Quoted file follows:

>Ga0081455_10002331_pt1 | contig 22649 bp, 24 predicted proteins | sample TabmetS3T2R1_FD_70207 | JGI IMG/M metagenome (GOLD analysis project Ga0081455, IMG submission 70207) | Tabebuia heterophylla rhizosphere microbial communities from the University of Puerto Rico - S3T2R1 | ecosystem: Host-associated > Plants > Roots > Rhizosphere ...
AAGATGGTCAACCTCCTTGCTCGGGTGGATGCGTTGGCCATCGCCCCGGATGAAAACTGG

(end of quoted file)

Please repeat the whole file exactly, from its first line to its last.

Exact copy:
>Ga0081455_10002331_pt1 | contig 22649 bp, 24 predicted proteins | sample TabmetS3T2R1_FD_70207 | JGI IMG/M metagenome (GOLD analysis project Ga0081455, IMG submission 70207) | Tabebuia heterophylla rhizosphere microbial communities from the University of Puerto Rico - S3T2R1 | ecosystem: Host-associated > Plants > Roots > Rhizosphere ...
AAGATGGTCAACCTCCTTGCTCGGGTGGATGCGTTGGCCATCGCCCCGGATGAAAACTGG